For two weeks, family members have been waiting for any bit of information leading to relatives who were among 234 Nigerian school girls likely kidnapped by the terrorist group Boko Haram.
The group has killed at least 2,300 people since 2010. In the first four months of this year alone, 1,500 people have died at the hands of violence between Muslims and Christians.
But the girls’ capture and alleged sell-off constitutes one of its most disturbing actions yet. On April 14, scores of armed militants stormed a dormitory in Chibok at night, captured hundreds of girls, and disappeared back into the night. Since, the bungled search for them has lurched from one mistake to the next.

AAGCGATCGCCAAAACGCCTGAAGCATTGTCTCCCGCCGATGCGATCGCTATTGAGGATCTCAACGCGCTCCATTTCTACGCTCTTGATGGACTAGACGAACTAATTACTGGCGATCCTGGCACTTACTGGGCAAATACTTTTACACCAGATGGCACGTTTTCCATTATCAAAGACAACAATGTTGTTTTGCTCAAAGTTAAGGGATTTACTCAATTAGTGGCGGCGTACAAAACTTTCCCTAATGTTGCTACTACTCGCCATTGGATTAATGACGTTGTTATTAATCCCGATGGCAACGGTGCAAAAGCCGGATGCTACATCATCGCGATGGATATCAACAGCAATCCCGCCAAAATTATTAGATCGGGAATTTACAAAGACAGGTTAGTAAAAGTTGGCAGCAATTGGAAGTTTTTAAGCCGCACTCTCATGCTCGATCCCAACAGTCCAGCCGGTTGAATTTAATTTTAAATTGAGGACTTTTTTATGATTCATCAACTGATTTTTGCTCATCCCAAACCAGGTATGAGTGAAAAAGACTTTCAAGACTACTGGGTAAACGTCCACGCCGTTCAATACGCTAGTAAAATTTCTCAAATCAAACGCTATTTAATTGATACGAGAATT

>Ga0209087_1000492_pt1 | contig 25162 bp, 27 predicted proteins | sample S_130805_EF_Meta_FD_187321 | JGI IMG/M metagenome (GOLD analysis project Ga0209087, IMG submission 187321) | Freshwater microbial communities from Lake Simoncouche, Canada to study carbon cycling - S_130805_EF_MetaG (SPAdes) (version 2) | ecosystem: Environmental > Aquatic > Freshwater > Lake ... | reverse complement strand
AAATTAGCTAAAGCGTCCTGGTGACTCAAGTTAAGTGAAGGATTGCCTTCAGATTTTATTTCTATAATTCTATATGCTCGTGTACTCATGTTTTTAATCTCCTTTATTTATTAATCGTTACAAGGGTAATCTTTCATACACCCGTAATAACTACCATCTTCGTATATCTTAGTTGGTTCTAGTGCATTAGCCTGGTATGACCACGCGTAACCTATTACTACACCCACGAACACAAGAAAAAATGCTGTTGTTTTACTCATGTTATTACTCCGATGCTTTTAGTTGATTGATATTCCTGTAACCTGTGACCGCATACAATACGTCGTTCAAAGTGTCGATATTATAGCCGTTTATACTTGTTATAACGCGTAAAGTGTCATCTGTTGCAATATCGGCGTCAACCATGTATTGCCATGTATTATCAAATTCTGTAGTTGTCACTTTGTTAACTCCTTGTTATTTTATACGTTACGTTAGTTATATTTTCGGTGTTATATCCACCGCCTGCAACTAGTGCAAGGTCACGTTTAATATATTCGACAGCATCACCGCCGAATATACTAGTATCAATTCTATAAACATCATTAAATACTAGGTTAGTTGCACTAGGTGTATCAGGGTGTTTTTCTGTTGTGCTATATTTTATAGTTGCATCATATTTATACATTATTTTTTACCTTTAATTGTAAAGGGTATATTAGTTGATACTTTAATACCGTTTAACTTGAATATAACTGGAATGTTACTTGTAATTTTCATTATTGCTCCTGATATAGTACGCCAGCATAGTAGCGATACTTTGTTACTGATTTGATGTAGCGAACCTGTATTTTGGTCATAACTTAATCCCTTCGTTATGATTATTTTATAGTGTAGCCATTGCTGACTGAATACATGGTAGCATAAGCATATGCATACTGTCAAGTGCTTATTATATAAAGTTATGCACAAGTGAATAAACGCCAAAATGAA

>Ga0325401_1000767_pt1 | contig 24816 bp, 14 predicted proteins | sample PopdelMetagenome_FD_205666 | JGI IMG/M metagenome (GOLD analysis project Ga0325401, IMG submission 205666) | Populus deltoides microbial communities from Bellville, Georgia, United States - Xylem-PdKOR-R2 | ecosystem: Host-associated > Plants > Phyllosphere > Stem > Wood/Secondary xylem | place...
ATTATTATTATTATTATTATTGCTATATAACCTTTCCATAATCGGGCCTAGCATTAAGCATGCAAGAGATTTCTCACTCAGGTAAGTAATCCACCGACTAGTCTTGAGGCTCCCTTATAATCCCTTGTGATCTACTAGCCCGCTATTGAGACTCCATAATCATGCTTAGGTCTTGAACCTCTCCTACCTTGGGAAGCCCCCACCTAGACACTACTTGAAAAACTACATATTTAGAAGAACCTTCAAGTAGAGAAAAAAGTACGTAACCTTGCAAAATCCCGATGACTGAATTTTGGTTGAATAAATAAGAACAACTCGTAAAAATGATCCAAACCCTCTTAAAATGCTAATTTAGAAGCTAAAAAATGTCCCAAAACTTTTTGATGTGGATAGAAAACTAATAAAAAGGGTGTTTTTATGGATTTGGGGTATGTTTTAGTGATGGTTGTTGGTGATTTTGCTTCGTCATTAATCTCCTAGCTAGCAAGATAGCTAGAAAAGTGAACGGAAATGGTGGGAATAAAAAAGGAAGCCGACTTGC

First, the Nigerian military reported that 129 school girls had been taken from the northeastern state of Borno. Then it claimed that all of the girls but eight had been released. This soon proved false. Few, if any, had been released. And in fact, more than 100 additional girls had been taken, parents said. In all, 234 school girls are suspected captured.
The missing girls, who have been gone for 16 days, ignited a social media campaign under the hashtag #BringBackOurDaughters. Nothing, has led to their return so far.
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